JUNE 9, 1997

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Opinion

Juvenile crime solutions

juvenile crime One may think that juvenile crime is not a problem for the people of the United States, or even for the people of the state of Washington. How many times a month do you hear about a juvenile crime on the news? Probably not once or twice a month.
   The only crimes that we as people hear about are those that are drastic enough to be put on the news. For example, a drive-by shooting, or a young adult that has killed their parents or any other person. We do not hear about the robberies and rapes that juveniles commit somewhere in the U.S. on an average of once every 45 seconds.
   What can be done to try and keep juveniles off of the streets? A curfew may be a temporary fix, but if a teen wants to commit a crime, he or she will do it with or without a curfew. We know that teens do not obey curfew laws. Therefore, two things need to be done. The first is to take the most violent juveniles off the streets so they do not influence the younger "wannabe's." The second solution is to build community a center that is open until all hours of the day that would provide basketball, weight lifting, racquetball, etc. This would keep many of the younger juveniles off the streets and doing something productive.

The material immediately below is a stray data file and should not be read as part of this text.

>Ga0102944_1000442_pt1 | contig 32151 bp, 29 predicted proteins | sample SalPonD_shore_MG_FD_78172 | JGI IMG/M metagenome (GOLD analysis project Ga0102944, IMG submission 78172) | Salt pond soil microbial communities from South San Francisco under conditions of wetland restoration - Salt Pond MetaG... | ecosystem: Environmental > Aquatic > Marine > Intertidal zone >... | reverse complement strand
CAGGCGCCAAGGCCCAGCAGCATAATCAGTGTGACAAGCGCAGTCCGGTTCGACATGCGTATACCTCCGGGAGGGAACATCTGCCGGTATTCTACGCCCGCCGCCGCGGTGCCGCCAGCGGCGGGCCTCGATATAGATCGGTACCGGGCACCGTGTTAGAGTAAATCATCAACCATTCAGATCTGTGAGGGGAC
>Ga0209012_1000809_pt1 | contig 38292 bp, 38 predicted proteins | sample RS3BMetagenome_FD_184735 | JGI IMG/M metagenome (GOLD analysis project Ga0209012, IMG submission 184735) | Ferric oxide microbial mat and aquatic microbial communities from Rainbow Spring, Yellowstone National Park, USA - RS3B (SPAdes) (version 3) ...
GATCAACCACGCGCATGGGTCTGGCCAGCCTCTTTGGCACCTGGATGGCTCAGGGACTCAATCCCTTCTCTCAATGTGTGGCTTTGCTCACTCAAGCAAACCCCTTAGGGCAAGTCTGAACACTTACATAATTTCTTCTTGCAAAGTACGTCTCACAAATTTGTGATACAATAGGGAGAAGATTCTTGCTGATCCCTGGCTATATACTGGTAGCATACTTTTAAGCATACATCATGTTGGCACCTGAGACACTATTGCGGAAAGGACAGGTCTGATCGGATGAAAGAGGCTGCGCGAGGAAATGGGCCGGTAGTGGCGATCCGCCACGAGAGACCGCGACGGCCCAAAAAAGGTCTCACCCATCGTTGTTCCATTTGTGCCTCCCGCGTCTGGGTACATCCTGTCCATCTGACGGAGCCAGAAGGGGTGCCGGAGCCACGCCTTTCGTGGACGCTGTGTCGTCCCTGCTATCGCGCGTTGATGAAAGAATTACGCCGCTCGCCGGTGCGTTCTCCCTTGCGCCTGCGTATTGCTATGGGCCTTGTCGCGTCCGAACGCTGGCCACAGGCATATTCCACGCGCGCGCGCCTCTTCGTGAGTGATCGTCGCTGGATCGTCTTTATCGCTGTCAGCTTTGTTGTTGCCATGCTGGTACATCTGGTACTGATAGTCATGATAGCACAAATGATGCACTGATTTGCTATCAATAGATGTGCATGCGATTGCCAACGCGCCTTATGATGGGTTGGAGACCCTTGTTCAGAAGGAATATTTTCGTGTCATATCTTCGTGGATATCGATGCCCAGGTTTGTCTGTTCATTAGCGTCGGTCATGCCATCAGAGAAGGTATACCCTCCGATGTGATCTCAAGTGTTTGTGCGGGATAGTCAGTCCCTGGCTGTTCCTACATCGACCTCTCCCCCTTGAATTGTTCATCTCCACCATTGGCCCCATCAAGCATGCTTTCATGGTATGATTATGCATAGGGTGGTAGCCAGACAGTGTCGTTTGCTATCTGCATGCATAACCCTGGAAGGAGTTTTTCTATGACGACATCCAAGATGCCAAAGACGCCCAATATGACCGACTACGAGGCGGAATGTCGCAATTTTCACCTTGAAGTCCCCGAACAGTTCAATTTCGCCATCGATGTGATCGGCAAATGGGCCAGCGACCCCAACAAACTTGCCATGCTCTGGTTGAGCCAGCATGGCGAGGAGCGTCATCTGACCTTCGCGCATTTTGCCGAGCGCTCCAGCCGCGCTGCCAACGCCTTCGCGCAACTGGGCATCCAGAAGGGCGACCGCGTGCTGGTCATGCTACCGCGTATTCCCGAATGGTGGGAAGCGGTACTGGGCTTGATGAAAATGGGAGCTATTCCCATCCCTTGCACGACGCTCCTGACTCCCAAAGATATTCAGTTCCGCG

The above solutions need to be brought to the attention of the public. If we start with the little things, such as taking one violent juvenile off the streets and help one young juvenile stay productive, then we can start solving the problem. It is things like this that help make the future better for the children growing up.

Mike Russell, Bothell